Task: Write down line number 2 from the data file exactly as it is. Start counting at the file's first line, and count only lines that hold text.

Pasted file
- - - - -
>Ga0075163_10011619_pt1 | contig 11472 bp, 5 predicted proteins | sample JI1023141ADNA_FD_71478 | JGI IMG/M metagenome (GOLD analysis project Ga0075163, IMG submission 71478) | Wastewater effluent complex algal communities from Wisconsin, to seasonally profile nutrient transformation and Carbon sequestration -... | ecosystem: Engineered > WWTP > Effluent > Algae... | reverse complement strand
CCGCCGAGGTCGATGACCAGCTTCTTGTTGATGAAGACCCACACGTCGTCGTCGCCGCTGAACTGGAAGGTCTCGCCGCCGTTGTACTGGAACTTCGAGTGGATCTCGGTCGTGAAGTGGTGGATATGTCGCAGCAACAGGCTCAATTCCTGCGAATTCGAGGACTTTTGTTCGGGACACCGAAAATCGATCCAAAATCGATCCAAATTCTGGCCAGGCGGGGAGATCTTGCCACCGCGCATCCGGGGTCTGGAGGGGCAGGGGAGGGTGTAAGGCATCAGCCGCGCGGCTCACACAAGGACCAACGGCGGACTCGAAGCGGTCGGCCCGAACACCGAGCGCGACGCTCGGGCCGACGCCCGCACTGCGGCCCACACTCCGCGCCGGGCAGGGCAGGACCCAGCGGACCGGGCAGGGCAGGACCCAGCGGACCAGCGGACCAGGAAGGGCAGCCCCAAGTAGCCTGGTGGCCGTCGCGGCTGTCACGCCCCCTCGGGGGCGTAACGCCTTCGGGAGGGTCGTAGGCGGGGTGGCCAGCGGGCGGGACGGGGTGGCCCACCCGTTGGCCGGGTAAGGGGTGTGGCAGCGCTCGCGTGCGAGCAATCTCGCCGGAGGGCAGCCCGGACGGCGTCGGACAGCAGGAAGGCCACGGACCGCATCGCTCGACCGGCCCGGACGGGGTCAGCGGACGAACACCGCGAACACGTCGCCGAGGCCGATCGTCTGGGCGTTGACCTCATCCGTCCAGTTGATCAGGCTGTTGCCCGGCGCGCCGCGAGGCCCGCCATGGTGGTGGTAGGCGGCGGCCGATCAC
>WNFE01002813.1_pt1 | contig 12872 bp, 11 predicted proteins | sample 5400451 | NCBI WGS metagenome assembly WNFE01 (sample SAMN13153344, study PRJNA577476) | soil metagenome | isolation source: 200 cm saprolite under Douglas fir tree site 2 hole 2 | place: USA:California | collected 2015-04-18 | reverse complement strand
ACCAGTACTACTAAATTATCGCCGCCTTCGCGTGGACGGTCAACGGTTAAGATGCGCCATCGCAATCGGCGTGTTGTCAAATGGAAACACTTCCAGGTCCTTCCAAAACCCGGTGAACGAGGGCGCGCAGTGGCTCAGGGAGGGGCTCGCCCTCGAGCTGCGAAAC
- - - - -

CCGCCGAGGTCGATGACCAGCTTCTTGTTGATGAAGACCCACACGTCGTCGTCGCCGCTGAACTGGAAGGTCTCGCCGCCGTTGTACTGGAACTTCGAGTGGATCTCGGTCGTGAAGTGGTGGATATGTCGCAGCAACAGGCTCAATTCCTGCGAATTCGAGGACTTTTGTTCGGGACACCGAAAATCGATCCAAAATCGATCCAAATTCTGGCCAGGCGGGGAGATCTTGCCACCGCGCATCCGGGGTCTGGAGGGGCAGGGGAGGGTGTAAGGCATCAGCCGCGCGGCTCACACAAGGACCAACGGCGGACTCGAAGCGGTCGGCCCGAACACCGAGCGCGACGCTCGGGCCGACGCCCGCACTGCGGCCCACACTCCGCGCCGGGCAGGGCAGGACCCAGCGGACCGGGCAGGGCAGGACCCAGCGGACCAGCGGACCAGGAAGGGCAGCCCCAAGTAGCCTGGTGGCCGTCGCGGCTGTCACGCCCCCTCGGGGGCGTAACGCCTTCGGGAGGGTCGTAGGCGGGGTGGCCAGCGGGCGGGACGGGGTGGCCCACCCGTTGGCCGGGTAAGGGGTGTGGCAGCGCTCGCGTGCGAGCAATCTCGCCGGAGGGCAGCCCGGACGGCGTCGGACAGCAGGAAGGCCACGGACCGCATCGCTCGACCGGCCCGGACGGGGTCAGCGGACGAACACCGCGAACACGTCGCCGAGGCCGATCGTCTGGGCGTTGACCTCATCCGTCCAGTTGATCAGGCTGTTGCCCGGCGCGCCGCGAGGCCCGCCATGGTGGTGGTAGGCGGCGGCCGATCAC